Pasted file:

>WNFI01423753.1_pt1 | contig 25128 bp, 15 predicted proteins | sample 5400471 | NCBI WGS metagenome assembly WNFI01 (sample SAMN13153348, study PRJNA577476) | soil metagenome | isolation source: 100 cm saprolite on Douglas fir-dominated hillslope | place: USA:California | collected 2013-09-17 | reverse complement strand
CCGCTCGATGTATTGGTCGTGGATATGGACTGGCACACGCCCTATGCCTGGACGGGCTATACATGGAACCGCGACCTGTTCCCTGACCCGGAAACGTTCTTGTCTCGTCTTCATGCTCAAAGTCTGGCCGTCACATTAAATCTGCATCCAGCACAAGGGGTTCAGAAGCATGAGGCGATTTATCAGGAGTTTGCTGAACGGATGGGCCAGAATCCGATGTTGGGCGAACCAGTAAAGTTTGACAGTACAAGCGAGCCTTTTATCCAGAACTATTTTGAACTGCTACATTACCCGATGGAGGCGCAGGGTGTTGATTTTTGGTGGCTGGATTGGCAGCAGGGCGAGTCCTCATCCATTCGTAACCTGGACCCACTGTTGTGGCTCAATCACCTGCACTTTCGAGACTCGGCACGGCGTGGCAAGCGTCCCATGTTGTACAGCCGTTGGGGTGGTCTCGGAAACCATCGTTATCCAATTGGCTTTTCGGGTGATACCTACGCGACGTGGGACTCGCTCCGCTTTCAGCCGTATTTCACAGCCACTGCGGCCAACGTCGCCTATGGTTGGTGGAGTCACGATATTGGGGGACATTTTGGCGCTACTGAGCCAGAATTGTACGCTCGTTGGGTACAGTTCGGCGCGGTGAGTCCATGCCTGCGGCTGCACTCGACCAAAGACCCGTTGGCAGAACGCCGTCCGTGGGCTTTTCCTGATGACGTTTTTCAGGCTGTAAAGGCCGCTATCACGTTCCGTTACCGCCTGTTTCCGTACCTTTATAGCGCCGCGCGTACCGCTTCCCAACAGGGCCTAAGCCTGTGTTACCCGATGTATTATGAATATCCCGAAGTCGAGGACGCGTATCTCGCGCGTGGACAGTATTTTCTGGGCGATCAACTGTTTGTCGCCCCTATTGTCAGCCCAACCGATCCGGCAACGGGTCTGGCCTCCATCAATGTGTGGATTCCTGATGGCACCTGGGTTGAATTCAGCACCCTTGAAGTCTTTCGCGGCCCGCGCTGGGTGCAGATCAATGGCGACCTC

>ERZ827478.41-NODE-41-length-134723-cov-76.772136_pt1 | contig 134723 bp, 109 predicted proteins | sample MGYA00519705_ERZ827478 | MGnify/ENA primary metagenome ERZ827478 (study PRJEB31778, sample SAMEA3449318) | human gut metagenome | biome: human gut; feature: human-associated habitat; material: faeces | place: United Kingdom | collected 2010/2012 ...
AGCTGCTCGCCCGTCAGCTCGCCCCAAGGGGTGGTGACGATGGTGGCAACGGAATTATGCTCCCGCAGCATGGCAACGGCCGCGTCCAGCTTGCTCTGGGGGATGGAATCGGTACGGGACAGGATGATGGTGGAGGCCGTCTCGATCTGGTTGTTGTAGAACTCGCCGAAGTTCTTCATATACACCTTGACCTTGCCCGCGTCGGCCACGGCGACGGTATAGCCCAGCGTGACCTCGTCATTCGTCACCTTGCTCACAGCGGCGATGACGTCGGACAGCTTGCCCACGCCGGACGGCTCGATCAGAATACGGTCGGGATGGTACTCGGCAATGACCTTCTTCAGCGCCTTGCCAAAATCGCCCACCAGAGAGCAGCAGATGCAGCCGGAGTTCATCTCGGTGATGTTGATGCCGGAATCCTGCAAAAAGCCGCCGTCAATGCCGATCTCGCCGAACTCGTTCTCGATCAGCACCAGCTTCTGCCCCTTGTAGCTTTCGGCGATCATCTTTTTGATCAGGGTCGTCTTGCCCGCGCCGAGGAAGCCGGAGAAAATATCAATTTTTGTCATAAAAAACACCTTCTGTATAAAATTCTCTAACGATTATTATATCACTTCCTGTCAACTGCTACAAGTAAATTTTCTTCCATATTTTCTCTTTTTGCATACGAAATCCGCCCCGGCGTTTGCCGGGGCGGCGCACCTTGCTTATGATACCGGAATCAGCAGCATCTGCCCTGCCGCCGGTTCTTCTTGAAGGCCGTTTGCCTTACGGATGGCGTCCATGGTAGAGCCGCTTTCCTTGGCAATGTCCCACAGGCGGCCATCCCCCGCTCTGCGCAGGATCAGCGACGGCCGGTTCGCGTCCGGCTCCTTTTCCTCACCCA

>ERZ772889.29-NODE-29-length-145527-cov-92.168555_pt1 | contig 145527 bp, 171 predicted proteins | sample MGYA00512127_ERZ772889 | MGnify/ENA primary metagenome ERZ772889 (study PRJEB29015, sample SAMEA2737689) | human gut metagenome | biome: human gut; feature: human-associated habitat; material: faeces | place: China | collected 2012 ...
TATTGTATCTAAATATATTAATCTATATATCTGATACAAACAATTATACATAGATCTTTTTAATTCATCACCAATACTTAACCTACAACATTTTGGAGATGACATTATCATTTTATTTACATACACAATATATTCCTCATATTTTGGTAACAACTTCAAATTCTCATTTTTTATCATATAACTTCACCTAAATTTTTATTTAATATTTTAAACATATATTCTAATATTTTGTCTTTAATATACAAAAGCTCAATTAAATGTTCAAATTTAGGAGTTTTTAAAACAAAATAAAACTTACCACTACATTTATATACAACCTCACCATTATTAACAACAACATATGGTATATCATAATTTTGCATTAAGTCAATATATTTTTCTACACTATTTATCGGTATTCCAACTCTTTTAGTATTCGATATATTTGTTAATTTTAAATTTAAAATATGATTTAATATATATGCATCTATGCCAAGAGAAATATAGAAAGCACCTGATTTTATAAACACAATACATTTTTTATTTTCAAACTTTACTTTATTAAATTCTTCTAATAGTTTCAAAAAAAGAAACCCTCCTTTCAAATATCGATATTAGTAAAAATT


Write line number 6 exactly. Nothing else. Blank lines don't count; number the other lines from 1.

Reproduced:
TATTGTATCTAAATATATTAATCTATATATCTGATACAAACAATTATACATAGATCTTTTTAATTCATCACCAATACTTAACCTACAACATTTTGGAGATGACATTATCATTTTATTTACATACACAATATATTCCTCATATTTTGGTAACAACTTCAAATTCTCATTTTTTATCATATAACTTCACCTAAATTTTTATTTAATATTTTAAACATATATTCTAATATTTTGTCTTTAATATACAAAAGCTCAATTAAATGTTCAAATTTAGGAGTTTTTAAAACAAAATAAAACTTACCACTACATTTATATACAACCTCACCATTATTAACAACAACATATGGTATATCATAATTTTGCATTAAGTCAATATATTTTTCTACACTATTTATCGGTATTCCAACTCTTTTAGTATTCGATATATTTGTTAATTTTAAATTTAAAATATGATTTAATATATATGCATCTATGCCAAGAGAAATATAGAAAGCACCTGATTTTATAAACACAATACATTTTTTATTTTCAAACTTTACTTTATTAAATTCTTCTAATAGTTTCAAAAAAAGAAACCCTCCTTTCAAATATCGATATTAGTAAAAATT